Although Wilson personally did not believe in woman suffrage, he tried to keep it out of his 1912 campaign. Nonetheless he was willing to meet with suffragists – both NAWSA and Paul’s – many times. In 1914, after seven meetings with suffragists in almost two years, he announced that he would vote “yes” in the New Jersey referendum on suffrage (it lost). This was a major shift in his personal views, but did not mean he was for a federal amendment.

Paul was already racheting up the pressure by sending her women to campaign against all Democrats – even those who supported suffrage – in the Western states where women could vote. She borrowed from the British suffragists the idea that it was necessary to hold the party in power responsible for all policy positions, and to punish all candidates who were members of that party regardless of their personal views or votes on suffrage.

The 1914 campaign was a trial run for that of 1916, when a new organization – the National Woman’s Party – was formed to inflict on the Democrats the wrath of the women. This campaign, which was much publicized at the time, gets surprisingly little attention in this book.

The author devotes considerable pages to the “Silent Sentinels” outside the White House. Under Alice Paul’s command they took up their places in January of 1917 and stayed for over a year. Initially they were ignored by the White House, though certainly not by the press which showered them with disdain and ridicule.

Their banners often contained Wilson’s own stirring words about democracy, especially after he asked Congress for a declaration of war on April 2. But in June, they told a visiting Russian delegation that AMERICA IS NOT A DEMOCRACY ... TELL OUR GOVERNMENT THAT IT MUST LIBERATE THE PEOPLE BEFORE IT CAN CLAIM FREE RUSSIA AS AN ALLY. Russia had just recently overthrown the Czar and was in the midst of a revolution.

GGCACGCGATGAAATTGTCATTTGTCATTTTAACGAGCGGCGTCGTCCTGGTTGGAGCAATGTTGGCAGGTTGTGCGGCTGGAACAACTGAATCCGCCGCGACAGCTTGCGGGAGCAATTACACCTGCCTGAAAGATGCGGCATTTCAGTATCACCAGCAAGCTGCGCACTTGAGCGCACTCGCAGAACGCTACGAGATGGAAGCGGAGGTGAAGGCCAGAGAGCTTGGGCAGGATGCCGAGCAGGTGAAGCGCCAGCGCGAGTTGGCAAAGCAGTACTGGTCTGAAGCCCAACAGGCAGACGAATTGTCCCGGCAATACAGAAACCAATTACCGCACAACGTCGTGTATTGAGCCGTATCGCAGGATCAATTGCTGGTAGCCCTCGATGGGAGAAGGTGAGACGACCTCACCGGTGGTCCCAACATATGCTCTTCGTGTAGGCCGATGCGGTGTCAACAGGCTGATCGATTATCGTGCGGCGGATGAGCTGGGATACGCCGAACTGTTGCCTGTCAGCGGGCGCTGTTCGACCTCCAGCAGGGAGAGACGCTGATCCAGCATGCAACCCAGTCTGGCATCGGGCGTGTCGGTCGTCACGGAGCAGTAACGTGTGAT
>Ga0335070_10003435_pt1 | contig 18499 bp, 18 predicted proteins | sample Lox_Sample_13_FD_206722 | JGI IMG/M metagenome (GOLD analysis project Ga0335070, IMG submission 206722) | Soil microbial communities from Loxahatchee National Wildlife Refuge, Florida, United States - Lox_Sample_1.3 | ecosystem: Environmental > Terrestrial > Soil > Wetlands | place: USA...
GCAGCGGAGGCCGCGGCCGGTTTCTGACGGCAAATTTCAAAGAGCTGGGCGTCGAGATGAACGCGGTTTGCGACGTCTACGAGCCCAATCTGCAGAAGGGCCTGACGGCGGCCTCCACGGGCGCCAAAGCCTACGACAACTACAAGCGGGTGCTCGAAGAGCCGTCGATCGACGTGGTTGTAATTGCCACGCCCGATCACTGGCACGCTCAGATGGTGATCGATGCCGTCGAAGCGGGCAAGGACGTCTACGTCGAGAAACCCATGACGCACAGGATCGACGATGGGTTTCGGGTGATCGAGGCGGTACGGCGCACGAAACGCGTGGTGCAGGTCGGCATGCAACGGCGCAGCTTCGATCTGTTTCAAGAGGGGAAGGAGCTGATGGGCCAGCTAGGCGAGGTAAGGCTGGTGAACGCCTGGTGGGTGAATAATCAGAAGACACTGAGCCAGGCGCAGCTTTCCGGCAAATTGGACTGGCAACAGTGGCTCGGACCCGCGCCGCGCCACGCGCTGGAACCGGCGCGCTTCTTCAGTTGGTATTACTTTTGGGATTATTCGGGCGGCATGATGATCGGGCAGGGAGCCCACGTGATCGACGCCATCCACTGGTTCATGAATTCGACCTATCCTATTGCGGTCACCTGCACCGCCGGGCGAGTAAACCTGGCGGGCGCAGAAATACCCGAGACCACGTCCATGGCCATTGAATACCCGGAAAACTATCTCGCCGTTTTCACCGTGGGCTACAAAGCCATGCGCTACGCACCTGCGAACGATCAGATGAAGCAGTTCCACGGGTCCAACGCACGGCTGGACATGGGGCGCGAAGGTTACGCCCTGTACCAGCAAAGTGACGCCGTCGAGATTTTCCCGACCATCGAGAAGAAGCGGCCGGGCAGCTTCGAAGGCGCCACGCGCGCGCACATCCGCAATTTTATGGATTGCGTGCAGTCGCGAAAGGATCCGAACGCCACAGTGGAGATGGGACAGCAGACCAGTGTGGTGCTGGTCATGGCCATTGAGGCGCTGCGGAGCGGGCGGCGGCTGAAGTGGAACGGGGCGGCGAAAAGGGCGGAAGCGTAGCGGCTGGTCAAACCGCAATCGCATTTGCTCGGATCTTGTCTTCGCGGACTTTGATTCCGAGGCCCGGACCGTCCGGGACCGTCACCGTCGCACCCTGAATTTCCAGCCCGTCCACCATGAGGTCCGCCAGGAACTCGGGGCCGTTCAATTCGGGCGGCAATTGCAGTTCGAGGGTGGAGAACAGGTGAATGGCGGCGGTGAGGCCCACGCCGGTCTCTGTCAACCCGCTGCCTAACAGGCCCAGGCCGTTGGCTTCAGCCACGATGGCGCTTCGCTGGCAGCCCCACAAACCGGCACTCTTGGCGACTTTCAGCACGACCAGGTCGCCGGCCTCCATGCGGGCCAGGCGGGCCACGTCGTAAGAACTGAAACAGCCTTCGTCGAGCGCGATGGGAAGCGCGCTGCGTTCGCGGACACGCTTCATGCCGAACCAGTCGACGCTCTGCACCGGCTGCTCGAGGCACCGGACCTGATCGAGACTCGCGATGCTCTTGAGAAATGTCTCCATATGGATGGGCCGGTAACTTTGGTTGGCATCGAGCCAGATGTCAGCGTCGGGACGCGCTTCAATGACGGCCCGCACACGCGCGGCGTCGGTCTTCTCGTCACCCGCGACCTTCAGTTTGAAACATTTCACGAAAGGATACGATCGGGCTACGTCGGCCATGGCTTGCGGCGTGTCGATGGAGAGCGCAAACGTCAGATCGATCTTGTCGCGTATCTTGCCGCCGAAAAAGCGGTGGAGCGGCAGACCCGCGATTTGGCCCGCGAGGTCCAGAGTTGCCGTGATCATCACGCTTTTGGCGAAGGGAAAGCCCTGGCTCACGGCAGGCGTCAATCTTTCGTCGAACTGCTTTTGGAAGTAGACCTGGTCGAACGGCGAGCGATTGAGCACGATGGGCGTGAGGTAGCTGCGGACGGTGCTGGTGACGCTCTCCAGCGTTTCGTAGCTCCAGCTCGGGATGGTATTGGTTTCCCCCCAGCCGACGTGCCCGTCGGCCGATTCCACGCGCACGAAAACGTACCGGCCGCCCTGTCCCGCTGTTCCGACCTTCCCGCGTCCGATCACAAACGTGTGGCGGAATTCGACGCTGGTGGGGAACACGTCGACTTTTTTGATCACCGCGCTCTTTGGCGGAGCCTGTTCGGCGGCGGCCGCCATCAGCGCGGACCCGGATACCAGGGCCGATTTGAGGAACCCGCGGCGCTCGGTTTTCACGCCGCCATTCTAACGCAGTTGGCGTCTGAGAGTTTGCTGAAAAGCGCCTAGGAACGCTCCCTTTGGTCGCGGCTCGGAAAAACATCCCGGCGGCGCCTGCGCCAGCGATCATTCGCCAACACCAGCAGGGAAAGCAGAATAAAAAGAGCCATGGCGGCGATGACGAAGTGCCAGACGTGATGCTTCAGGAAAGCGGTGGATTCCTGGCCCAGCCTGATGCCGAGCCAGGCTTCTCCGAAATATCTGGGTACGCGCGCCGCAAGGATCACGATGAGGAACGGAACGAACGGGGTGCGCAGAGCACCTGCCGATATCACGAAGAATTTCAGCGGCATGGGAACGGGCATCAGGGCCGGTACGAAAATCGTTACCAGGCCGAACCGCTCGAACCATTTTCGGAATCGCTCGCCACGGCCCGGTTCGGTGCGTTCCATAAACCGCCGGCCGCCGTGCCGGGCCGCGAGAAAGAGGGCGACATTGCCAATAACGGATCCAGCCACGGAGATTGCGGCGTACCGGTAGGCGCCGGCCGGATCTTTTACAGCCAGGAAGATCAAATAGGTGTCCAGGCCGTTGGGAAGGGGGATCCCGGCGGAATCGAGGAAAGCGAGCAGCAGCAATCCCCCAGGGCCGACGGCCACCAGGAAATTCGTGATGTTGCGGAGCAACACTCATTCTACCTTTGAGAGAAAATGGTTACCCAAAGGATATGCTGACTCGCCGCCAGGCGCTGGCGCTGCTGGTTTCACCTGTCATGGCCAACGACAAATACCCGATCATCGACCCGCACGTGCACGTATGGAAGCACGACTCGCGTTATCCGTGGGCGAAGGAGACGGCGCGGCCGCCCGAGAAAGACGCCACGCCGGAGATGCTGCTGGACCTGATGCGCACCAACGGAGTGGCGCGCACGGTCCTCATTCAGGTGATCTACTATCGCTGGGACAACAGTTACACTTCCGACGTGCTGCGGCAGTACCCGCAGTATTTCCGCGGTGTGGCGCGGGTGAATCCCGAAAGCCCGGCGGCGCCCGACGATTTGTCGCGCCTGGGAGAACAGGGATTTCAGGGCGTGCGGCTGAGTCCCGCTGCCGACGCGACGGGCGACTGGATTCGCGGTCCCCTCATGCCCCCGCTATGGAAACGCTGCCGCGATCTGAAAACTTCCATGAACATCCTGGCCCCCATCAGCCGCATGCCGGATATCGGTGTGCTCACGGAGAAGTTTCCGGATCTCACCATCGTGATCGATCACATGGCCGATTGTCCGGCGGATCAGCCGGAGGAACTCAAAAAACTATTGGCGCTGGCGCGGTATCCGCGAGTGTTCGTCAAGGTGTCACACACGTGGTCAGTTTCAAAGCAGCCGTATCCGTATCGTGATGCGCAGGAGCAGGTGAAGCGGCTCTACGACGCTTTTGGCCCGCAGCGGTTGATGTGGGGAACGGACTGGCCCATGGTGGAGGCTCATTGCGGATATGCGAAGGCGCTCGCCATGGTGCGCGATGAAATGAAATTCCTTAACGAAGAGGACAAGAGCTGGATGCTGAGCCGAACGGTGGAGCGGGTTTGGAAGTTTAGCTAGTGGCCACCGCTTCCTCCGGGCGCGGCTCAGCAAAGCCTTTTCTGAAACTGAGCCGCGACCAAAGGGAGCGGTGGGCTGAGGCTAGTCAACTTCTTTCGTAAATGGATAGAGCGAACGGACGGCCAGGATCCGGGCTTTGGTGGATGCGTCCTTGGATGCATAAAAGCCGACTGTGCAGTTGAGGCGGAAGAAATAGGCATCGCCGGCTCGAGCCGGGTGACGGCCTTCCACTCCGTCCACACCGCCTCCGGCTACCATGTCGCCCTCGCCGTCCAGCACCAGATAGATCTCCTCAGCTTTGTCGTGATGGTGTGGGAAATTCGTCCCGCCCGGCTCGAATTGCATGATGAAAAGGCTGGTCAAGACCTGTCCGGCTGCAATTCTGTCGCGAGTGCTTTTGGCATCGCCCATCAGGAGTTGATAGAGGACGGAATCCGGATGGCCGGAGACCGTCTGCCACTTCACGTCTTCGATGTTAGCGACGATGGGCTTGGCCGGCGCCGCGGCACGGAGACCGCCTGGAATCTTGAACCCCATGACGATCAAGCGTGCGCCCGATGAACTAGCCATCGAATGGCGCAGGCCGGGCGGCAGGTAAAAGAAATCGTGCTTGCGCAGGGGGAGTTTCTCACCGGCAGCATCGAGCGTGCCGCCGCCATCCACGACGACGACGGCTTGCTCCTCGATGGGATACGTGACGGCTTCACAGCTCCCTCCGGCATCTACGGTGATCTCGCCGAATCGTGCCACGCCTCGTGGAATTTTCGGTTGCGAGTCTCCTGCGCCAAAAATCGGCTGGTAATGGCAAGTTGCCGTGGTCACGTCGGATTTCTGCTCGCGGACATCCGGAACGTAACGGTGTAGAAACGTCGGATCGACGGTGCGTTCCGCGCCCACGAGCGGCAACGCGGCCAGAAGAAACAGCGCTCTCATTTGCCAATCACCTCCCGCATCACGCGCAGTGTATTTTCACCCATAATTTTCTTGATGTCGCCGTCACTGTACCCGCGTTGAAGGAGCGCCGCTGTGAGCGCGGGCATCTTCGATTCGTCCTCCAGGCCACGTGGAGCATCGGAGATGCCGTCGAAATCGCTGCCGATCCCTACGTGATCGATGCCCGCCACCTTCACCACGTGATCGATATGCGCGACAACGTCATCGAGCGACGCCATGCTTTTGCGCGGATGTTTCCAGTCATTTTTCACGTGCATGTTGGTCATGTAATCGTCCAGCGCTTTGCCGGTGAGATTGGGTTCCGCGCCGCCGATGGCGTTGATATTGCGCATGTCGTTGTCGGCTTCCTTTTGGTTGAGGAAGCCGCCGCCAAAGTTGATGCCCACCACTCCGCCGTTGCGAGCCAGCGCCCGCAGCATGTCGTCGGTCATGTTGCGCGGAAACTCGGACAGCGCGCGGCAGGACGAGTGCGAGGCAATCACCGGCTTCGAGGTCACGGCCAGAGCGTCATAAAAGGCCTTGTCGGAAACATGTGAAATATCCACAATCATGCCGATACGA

This banner enraged not just the President but the American people, some of whom physically attacked the sentinels and ripped up their banners. Official tolerance of the pickets ended and arrests began. Over the next two years over 500 women were arrested and 168 served time in jail.

Some of that time was served in the Occoquan Workhouse, whose superintendent took great pleasure in giving the women a hard time. When they refused to eat the worm-filled food, he had them force fed. The stories they told the press about this experience made them martyrs.

A year after the silent sentinels raised their banners and two months after New York joined the growing number of states to enfranchise women, Wilson asked Congress to pass a Constitutional amendment granting women suffrage as a war measure. It still took another eighteen months and a new Congress before the requisite two-thirds of both houses voted to do so.

Even then victory was not certain. In fact the 36th State barely ratified it in time for most, but not all, women to vote in the 1920 general election. It was an exciting time. Walton tells this story in a compelling style that lets you live the experience.

Reprinted, courtesy of the author, from